Club Airways, the European scheduled business jet service, is broadening its fleet beyond Learjet 45s and is also rethinking its planned route network. Almost six months after beginning operations on February 17, Club Airways is now offering two daily round-trip flights between Geneva and Paris Le Bourget Airport.
On summer weekends it also flies from Geneva to Cannes on the French Riviera and Olbia in Sardinia. With flag carrier Swiss planning to cancel its Geneva-to-Nice service in October, Club is now planning to fly to nearby Cannes year-round.
However, Club quickly abandoned its service between Geneva and London-area Farnborough Airport after customers complained about long drives to the UK capital (35 miles). Instead, next month it will be introducing two daily round-trip flights from the Swiss city to London City Airport, using an eight-seat Citation Bravo operated by Jet Aviation.
Initially, Club had intended to use eight-passenger Learjet 45s provided by operating partners in Bombardier’s Flexjet Europe block-charter program. However, since the aircraft has yet to be approved for London City’s 5.5-degree steep approach, it was forced to look for an alternative.
Demand for the weekend flights to Cannes and Olbia has proved so strong that the company has also experimented with a 13-passenger Embraer Legacy operated by Zurich, Switzerland-based G5 Executive. According to Club Airways sales and marketing director Rafael Garcia, the firm is now actively evaluating several business aircraft types (including 16-seat Legacys and Challenger 604s seating up to 19 passengers) as it plans further new routes.
By year-end Club hopes to have introduced a Paris Le Bourget to London City service. In the first quarter of next year, it intends to launch a link between Geneva and Milan Linate Airport, as well as services from Geneva and/or Zurich to the German cities of Munich and Dusseldorf. Longer-term plans envision the addition of the following European cities to the network: Stuttgart, Brussels, Madrid, Rome, Luxembourg, Amsterdam, Stockholm, Athens and Moscow.
Significantly, Club Airways is not operating as an airline in that tickets are not on sale to the general public. Companies and individuals have to apply for membership and are subject to security screening via Swiss authorities. However, all the aircraft used are operated under European JAR OPS 1 commercial regulations, as opposed to private Part 91-equivalent rules.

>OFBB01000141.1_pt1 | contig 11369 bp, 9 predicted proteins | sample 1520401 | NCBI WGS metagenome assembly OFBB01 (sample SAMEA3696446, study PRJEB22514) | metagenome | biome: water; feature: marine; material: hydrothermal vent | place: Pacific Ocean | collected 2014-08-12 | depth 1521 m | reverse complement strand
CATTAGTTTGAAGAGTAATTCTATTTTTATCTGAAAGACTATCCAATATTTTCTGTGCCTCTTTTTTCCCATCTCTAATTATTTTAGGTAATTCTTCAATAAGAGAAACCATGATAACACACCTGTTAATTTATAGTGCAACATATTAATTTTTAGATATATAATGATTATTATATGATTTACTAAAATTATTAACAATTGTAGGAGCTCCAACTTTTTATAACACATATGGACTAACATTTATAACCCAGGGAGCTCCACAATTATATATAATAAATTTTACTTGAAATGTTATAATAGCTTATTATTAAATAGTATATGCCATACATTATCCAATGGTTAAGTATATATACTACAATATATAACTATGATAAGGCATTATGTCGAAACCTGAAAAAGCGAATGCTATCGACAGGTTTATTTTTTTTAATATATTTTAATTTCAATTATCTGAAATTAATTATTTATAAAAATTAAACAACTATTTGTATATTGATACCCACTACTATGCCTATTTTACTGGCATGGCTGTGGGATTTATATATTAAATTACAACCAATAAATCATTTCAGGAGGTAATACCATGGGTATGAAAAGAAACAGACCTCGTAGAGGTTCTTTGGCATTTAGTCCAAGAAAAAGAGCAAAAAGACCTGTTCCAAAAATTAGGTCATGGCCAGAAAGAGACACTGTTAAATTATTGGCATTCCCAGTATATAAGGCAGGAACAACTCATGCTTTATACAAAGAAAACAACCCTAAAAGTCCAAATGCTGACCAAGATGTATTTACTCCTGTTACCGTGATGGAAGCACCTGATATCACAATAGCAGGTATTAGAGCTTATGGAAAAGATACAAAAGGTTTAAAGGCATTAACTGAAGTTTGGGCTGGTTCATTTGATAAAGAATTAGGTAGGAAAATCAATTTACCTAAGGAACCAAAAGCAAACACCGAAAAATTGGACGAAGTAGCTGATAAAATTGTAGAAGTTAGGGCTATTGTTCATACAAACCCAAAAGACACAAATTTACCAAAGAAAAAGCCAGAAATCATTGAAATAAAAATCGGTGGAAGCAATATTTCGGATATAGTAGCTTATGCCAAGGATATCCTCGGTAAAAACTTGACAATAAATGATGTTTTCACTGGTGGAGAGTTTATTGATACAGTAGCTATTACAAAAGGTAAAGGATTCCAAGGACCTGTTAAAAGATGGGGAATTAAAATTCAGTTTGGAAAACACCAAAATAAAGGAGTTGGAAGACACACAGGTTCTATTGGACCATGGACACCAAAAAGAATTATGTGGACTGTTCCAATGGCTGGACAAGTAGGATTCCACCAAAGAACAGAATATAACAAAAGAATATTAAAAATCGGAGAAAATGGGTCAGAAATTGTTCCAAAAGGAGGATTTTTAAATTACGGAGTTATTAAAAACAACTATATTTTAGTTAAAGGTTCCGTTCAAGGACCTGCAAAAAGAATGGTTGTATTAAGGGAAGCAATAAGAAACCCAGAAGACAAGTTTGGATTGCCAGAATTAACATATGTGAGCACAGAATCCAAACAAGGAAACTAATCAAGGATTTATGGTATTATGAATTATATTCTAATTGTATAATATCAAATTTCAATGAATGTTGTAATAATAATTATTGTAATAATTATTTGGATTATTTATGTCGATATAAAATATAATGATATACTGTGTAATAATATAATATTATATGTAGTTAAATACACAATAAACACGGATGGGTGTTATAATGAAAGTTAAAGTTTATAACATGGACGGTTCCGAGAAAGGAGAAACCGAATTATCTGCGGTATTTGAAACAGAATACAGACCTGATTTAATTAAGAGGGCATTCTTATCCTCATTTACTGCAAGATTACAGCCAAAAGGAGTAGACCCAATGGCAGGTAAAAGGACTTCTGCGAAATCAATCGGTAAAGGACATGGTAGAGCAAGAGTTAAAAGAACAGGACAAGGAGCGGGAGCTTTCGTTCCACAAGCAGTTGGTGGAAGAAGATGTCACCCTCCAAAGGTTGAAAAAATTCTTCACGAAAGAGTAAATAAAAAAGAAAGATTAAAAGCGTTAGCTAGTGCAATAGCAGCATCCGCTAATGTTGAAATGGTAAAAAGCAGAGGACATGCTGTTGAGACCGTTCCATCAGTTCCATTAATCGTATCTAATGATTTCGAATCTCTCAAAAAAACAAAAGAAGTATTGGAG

Individuals pay €1,500 ($1,680) in annual membership dues. Companies can join for €15,000 ($16,800) per year, a rate that includes four round-trip fares and the right
to enroll as many individuals as they wish. Founding memberships are being offered at €25,000 ($28,000) per year and for this they also get exclusive use of a business jet for one round-trip journey with a total flight time of up to four hours. As of mid-July, the program was backed by more than 300 members–most of them Geneva-based business people, such as private bankers and attorneys.
On top of membership dues, flights are sold at rates that are currently around 20 percent higher than the full business-class fare on scheduled airlines. On this basis, the undisclosed Geneva-Paris round-trip fare is probably just over $900. These rates are expected to rise to as much as 50 percent above airline fares as demand builds. Garcia told AIN that most flights are now achieving break-even load factors of 50 to 55 percent.
Flights operate from FBOs rather than main airport terminals, and the check-in limit can be as short as five minutes. At Geneva, for example, Club uses the TAG Aviation facility in the new C3 executive terminal and at London City it will use the new Jet Centre.
Club Airways tickets are fully flexible in that they can be canceled or changed right up to departure time. Members can access the secure reservations system via the company’s Web site (www.clubairways.com) and, subject to availability, flights can be booked up to around 30 minutes before departure. If a passenger misses a booked flight, Club Airways’ concierge service will book them onto the next available airline service.